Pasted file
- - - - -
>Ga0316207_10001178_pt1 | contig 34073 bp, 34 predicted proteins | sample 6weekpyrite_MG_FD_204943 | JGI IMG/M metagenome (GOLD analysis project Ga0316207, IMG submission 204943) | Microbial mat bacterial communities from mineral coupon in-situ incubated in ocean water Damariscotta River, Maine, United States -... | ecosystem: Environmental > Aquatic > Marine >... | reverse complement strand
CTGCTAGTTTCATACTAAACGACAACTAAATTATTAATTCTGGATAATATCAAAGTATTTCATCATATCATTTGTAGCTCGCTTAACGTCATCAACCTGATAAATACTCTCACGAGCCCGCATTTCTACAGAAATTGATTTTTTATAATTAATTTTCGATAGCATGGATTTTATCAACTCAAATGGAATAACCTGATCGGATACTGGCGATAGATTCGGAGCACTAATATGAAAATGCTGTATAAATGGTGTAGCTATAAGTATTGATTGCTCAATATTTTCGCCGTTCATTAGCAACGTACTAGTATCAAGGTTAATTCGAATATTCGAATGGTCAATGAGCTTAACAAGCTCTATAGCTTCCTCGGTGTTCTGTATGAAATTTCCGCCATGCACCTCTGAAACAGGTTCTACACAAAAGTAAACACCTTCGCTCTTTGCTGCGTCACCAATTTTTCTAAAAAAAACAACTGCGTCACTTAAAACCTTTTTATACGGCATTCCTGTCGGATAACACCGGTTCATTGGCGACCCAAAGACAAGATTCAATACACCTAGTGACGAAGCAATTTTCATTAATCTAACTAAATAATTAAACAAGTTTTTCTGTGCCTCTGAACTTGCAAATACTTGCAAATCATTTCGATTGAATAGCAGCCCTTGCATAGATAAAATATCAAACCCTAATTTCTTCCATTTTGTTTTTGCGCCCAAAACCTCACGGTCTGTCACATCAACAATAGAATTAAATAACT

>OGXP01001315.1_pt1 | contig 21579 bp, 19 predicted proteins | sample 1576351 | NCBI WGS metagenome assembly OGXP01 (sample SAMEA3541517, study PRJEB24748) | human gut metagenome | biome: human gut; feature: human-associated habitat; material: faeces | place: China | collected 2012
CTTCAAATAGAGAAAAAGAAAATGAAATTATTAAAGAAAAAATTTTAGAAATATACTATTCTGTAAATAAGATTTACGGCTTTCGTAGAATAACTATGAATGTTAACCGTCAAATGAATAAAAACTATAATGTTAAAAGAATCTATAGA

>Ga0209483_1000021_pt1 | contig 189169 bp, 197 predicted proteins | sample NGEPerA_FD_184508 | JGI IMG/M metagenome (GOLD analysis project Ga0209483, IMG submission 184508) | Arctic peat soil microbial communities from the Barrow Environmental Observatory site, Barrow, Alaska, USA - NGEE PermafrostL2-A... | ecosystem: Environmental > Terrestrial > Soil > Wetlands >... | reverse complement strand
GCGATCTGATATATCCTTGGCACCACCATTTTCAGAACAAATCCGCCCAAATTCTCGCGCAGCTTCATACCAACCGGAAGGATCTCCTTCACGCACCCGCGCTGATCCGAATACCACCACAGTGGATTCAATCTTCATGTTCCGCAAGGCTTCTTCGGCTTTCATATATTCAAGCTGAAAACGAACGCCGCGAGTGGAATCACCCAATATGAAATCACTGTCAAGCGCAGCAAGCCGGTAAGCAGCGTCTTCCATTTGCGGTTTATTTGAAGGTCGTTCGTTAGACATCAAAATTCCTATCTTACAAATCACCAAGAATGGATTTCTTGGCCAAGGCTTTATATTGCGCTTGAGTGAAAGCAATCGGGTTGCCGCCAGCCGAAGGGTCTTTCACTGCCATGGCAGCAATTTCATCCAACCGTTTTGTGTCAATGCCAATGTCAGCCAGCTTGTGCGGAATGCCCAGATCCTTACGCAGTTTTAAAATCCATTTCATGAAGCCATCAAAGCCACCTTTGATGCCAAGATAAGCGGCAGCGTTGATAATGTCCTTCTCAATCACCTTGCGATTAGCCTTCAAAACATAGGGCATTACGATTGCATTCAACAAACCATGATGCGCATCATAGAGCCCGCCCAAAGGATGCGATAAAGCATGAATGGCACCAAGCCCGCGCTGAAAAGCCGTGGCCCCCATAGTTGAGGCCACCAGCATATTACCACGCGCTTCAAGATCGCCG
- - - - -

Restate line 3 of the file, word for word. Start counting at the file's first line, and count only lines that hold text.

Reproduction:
>OGXP01001315.1_pt1 | contig 21579 bp, 19 predicted proteins | sample 1576351 | NCBI WGS metagenome assembly OGXP01 (sample SAMEA3541517, study PRJEB24748) | human gut metagenome | biome: human gut; feature: human-associated habitat; material: faeces | place: China | collected 2012